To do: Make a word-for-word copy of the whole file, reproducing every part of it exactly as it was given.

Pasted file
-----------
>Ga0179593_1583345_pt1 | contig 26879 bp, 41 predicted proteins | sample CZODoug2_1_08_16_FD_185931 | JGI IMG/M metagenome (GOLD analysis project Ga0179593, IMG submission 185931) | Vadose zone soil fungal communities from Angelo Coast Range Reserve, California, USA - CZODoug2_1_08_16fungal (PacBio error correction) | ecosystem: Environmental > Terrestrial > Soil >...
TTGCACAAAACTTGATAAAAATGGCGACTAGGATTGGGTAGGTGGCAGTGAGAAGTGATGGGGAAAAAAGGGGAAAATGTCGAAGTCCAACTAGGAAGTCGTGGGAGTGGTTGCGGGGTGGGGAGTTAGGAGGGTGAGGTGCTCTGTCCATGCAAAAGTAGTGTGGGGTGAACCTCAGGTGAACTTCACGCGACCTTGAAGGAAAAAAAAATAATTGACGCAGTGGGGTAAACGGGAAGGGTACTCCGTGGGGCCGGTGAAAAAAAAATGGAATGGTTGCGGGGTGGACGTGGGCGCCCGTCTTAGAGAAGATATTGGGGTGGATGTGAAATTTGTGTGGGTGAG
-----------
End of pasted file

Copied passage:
>Ga0179593_1583345_pt1 | contig 26879 bp, 41 predicted proteins | sample CZODoug2_1_08_16_FD_185931 | JGI IMG/M metagenome (GOLD analysis project Ga0179593, IMG submission 185931) | Vadose zone soil fungal communities from Angelo Coast Range Reserve, California, USA - CZODoug2_1_08_16fungal (PacBio error correction) | ecosystem: Environmental > Terrestrial > Soil >...
TTGCACAAAACTTGATAAAAATGGCGACTAGGATTGGGTAGGTGGCAGTGAGAAGTGATGGGGAAAAAAGGGGAAAATGTCGAAGTCCAACTAGGAAGTCGTGGGAGTGGTTGCGGGGTGGGGAGTTAGGAGGGTGAGGTGCTCTGTCCATGCAAAAGTAGTGTGGGGTGAACCTCAGGTGAACTTCACGCGACCTTGAAGGAAAAAAAAATAATTGACGCAGTGGGGTAAACGGGAAGGGTACTCCGTGGGGCCGGTGAAAAAAAAATGGAATGGTTGCGGGGTGGACGTGGGCGCCCGTCTTAGAGAAGATATTGGGGTGGATGTGAAATTTGTGTGGGTGAG